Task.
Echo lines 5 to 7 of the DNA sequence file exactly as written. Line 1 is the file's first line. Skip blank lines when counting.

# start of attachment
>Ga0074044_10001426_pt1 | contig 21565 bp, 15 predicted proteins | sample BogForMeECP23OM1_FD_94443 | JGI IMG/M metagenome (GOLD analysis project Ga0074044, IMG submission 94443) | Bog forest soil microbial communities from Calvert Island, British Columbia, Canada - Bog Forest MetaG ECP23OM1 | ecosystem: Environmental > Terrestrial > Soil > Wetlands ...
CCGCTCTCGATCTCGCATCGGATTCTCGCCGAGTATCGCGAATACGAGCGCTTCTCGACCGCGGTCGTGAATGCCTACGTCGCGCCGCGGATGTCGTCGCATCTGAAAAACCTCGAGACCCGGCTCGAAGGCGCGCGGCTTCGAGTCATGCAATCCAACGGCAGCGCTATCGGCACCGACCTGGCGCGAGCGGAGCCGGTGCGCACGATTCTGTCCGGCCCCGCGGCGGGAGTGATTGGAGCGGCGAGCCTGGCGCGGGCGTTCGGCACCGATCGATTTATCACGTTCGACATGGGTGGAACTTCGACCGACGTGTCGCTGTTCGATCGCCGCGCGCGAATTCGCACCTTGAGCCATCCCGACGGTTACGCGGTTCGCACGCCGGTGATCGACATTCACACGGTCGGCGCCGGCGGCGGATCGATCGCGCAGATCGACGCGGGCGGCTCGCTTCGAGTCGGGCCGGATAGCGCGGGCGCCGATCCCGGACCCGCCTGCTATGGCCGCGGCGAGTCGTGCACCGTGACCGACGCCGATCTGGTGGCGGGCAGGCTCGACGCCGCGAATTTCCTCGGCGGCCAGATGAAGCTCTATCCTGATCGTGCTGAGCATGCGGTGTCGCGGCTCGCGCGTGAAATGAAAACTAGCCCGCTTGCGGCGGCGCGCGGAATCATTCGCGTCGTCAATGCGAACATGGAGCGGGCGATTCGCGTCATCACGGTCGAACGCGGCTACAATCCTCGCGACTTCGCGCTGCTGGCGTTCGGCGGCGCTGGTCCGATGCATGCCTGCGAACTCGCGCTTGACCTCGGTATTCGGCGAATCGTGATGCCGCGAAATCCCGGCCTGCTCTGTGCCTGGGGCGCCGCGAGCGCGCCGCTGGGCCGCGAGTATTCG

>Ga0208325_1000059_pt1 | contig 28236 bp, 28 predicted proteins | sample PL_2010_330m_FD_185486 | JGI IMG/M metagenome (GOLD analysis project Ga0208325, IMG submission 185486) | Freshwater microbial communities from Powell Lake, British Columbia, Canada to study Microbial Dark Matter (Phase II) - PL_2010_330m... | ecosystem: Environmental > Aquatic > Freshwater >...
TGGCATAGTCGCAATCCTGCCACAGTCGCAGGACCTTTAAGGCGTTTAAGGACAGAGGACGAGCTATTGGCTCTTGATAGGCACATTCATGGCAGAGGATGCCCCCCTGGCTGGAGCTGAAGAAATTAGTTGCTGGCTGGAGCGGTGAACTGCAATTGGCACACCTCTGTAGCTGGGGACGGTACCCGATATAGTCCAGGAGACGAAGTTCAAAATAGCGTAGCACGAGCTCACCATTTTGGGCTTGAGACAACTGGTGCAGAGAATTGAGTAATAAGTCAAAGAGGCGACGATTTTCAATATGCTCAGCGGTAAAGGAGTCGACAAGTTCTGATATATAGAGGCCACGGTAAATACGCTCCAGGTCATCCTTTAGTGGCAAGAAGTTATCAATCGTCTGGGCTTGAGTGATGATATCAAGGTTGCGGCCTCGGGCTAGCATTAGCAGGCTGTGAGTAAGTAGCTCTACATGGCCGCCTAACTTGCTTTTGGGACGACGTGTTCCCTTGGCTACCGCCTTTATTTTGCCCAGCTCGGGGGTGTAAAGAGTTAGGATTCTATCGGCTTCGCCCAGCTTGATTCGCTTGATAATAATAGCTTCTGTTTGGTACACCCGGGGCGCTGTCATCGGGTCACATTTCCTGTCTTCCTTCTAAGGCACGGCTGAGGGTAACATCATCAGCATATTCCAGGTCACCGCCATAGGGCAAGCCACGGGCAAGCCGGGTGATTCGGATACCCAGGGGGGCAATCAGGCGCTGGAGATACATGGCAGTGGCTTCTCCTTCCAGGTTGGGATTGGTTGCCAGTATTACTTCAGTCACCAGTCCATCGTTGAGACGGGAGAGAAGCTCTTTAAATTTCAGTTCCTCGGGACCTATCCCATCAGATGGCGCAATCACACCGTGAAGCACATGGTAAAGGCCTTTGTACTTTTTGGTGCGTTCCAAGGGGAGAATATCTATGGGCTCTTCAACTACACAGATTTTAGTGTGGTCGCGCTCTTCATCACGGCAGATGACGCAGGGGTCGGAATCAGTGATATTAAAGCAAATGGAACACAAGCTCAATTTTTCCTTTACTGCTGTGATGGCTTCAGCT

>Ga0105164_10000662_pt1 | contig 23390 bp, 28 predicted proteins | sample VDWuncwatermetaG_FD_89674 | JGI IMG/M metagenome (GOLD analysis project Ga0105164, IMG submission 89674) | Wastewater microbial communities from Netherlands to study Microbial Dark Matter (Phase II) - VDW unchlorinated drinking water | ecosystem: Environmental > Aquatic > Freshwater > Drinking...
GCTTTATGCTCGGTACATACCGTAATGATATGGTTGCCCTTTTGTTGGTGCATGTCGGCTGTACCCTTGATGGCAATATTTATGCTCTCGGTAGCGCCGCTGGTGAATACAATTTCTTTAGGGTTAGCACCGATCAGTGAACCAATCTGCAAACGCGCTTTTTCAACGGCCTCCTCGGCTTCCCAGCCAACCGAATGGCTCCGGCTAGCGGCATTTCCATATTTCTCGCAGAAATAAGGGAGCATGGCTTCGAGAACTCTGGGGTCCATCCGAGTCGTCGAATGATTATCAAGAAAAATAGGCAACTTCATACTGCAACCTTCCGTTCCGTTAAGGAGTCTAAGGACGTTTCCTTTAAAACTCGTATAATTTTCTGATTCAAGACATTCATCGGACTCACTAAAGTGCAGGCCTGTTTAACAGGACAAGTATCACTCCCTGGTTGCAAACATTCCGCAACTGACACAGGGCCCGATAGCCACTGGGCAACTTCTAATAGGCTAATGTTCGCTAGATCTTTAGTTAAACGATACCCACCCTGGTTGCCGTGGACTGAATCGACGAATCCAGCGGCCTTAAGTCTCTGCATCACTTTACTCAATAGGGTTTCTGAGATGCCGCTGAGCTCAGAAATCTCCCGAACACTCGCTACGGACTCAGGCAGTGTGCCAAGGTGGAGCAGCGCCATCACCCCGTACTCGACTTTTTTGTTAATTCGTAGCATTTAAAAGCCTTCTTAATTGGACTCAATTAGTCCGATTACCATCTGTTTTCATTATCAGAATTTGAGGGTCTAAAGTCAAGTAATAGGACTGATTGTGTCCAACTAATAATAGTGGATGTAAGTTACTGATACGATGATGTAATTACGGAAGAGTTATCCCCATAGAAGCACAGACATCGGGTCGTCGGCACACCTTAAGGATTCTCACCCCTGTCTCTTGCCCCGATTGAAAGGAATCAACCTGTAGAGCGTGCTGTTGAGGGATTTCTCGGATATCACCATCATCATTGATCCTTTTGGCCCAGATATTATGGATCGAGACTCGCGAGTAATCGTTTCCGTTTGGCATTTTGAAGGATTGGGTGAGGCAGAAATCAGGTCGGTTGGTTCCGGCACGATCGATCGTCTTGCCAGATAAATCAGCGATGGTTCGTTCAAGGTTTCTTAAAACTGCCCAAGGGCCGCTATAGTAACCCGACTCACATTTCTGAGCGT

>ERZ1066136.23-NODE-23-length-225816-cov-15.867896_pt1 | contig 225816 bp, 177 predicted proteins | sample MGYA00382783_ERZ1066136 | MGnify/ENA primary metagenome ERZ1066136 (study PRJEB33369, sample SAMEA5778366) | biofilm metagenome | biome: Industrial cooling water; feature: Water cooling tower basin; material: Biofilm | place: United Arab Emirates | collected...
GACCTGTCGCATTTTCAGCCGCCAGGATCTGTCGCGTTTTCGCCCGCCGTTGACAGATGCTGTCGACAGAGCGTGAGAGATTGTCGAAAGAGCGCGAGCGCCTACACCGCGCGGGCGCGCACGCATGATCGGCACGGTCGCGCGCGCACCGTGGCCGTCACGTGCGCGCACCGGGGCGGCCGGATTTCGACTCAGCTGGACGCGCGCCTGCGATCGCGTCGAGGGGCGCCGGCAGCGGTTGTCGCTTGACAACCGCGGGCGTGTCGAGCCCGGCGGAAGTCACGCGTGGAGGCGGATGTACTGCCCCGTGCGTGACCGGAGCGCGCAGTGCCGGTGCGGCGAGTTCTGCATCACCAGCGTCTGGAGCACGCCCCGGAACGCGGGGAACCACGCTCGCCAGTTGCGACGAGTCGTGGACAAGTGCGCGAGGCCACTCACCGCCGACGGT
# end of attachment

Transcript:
>Ga0105164_10000662_pt1 | contig 23390 bp, 28 predicted proteins | sample VDWuncwatermetaG_FD_89674 | JGI IMG/M metagenome (GOLD analysis project Ga0105164, IMG submission 89674) | Wastewater microbial communities from Netherlands to study Microbial Dark Matter (Phase II) - VDW unchlorinated drinking water | ecosystem: Environmental > Aquatic > Freshwater > Drinking...
GCTTTATGCTCGGTACATACCGTAATGATATGGTTGCCCTTTTGTTGGTGCATGTCGGCTGTACCCTTGATGGCAATATTTATGCTCTCGGTAGCGCCGCTGGTGAATACAATTTCTTTAGGGTTAGCACCGATCAGTGAACCAATCTGCAAACGCGCTTTTTCAACGGCCTCCTCGGCTTCCCAGCCAACCGAATGGCTCCGGCTAGCGGCATTTCCATATTTCTCGCAGAAATAAGGGAGCATGGCTTCGAGAACTCTGGGGTCCATCCGAGTCGTCGAATGATTATCAAGAAAAATAGGCAACTTCATACTGCAACCTTCCGTTCCGTTAAGGAGTCTAAGGACGTTTCCTTTAAAACTCGTATAATTTTCTGATTCAAGACATTCATCGGACTCACTAAAGTGCAGGCCTGTTTAACAGGACAAGTATCACTCCCTGGTTGCAAACATTCCGCAACTGACACAGGGCCCGATAGCCACTGGGCAACTTCTAATAGGCTAATGTTCGCTAGATCTTTAGTTAAACGATACCCACCCTGGTTGCCGTGGACTGAATCGACGAATCCAGCGGCCTTAAGTCTCTGCATCACTTTACTCAATAGGGTTTCTGAGATGCCGCTGAGCTCAGAAATCTCCCGAACACTCGCTACGGACTCAGGCAGTGTGCCAAGGTGGAGCAGCGCCATCACCCCGTACTCGACTTTTTTGTTAATTCGTAGCATTTAAAAGCCTTCTTAATTGGACTCAATTAGTCCGATTACCATCTGTTTTCATTATCAGAATTTGAGGGTCTAAAGTCAAGTAATAGGACTGATTGTGTCCAACTAATAATAGTGGATGTAAGTTACTGATACGATGATGTAATTACGGAAGAGTTATCCCCATAGAAGCACAGACATCGGGTCGTCGGCACACCTTAAGGATTCTCACCCCTGTCTCTTGCCCCGATTGAAAGGAATCAACCTGTAGAGCGTGCTGTTGAGGGATTTCTCGGATATCACCATCATCATTGATCCTTTTGGCCCAGATATTATGGATCGAGACTCGCGAGTAATCGTTTCCGTTTGGCATTTTGAAGGATTGGGTGAGGCAGAAATCAGGTCGGTTGGTTCCGGCACGATCGATCGTCTTGCCAGATAAATCAGCGATGGTTCGTTCAAGGTTTCTTAAAACTGCCCAAGGGCCGCTATAGTAACCCGACTCACATTTCTGAGCGT

>ERZ1066136.23-NODE-23-length-225816-cov-15.867896_pt1 | contig 225816 bp, 177 predicted proteins | sample MGYA00382783_ERZ1066136 | MGnify/ENA primary metagenome ERZ1066136 (study PRJEB33369, sample SAMEA5778366) | biofilm metagenome | biome: Industrial cooling water; feature: Water cooling tower basin; material: Biofilm | place: United Arab Emirates | collected...